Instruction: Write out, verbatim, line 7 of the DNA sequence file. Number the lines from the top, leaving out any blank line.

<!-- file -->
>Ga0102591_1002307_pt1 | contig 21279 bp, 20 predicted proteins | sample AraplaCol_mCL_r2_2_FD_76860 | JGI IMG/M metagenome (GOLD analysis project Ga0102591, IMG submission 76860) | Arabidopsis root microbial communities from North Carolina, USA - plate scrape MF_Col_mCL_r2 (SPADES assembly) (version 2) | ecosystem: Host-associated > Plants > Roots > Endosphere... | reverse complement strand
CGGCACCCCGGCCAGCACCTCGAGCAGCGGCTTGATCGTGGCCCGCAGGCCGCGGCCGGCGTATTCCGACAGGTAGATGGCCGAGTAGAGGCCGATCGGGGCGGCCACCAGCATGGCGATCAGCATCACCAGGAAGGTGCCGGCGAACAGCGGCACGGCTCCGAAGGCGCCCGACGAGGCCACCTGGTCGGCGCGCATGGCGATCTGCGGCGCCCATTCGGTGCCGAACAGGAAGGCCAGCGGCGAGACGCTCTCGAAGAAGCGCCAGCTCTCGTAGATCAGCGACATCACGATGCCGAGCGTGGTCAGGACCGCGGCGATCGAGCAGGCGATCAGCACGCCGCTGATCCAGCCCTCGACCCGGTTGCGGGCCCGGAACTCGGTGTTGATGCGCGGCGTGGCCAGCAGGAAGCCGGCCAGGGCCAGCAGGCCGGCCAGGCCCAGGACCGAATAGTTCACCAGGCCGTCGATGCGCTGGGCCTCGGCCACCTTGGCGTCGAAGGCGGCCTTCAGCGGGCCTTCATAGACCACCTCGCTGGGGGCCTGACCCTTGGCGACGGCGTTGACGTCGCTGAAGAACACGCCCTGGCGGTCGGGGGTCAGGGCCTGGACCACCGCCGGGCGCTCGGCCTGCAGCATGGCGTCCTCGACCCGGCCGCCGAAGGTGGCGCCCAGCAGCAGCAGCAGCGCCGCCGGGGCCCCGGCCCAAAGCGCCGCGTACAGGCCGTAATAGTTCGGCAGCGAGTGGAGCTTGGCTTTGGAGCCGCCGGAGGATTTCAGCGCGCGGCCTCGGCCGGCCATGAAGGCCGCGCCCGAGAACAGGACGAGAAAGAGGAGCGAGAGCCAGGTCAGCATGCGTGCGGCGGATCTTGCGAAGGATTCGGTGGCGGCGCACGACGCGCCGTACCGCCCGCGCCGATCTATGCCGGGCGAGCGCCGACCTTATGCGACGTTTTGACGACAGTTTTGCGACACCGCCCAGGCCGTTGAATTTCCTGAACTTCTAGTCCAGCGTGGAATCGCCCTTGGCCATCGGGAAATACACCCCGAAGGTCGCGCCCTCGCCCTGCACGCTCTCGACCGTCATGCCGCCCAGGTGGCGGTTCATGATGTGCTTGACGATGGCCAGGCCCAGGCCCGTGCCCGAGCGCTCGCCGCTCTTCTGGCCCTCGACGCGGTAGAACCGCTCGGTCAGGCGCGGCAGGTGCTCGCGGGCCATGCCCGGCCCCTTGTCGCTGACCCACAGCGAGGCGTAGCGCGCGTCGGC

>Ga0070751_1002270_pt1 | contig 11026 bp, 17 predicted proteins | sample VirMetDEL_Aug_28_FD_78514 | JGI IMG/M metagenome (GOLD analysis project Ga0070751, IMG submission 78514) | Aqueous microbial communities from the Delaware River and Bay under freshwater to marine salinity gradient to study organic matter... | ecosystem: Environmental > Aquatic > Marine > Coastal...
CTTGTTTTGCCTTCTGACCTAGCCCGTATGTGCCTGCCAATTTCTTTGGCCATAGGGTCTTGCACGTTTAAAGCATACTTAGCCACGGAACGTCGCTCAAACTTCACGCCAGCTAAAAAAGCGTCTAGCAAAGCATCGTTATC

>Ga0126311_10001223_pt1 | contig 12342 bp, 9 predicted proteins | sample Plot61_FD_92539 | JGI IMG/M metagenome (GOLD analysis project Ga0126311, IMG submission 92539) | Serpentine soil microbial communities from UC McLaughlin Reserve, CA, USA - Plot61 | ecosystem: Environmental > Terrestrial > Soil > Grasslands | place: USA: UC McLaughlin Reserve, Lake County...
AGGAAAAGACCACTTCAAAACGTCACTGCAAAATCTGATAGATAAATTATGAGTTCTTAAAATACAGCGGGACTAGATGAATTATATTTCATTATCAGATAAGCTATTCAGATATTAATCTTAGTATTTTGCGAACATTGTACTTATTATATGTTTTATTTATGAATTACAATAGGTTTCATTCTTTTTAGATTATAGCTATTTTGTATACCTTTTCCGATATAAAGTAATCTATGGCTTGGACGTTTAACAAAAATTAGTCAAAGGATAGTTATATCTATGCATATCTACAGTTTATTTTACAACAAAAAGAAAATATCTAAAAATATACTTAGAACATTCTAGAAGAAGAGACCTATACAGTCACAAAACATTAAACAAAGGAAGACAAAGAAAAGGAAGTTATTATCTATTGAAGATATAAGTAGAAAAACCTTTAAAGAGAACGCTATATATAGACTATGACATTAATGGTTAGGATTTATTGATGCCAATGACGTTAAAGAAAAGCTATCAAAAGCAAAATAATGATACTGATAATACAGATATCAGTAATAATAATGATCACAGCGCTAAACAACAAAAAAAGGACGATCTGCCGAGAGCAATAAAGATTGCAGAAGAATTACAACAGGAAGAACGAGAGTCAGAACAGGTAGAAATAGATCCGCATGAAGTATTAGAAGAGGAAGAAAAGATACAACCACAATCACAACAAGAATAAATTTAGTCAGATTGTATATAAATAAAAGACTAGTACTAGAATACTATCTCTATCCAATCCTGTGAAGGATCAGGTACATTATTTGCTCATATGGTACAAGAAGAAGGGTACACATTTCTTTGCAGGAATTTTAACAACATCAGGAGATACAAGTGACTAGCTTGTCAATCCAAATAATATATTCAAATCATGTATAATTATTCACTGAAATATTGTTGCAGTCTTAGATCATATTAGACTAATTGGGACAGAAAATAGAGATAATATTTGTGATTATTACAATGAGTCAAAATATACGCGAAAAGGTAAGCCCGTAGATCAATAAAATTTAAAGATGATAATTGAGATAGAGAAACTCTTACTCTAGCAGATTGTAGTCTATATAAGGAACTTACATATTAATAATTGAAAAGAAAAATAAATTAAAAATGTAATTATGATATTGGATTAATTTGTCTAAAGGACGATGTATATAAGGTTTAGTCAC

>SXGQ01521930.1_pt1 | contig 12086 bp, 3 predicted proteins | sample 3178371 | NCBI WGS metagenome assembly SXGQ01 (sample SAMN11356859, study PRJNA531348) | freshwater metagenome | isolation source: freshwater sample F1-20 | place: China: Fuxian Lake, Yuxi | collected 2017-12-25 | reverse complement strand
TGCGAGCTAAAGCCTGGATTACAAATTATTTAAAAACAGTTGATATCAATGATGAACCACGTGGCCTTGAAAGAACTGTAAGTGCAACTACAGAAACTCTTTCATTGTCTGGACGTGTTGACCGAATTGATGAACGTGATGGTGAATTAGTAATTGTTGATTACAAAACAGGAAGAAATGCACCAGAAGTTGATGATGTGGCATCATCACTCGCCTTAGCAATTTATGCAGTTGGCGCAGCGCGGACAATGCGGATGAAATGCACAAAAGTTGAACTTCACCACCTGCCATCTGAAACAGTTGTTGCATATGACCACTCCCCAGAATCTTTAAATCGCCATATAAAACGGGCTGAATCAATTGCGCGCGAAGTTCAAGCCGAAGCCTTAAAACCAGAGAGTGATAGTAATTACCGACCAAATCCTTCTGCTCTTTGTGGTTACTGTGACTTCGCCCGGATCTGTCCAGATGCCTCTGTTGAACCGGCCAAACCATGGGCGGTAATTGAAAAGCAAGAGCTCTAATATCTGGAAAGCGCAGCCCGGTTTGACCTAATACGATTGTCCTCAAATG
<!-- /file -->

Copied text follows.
>SXGQ01521930.1_pt1 | contig 12086 bp, 3 predicted proteins | sample 3178371 | NCBI WGS metagenome assembly SXGQ01 (sample SAMN11356859, study PRJNA531348) | freshwater metagenome | isolation source: freshwater sample F1-20 | place: China: Fuxian Lake, Yuxi | collected 2017-12-25 | reverse complement strand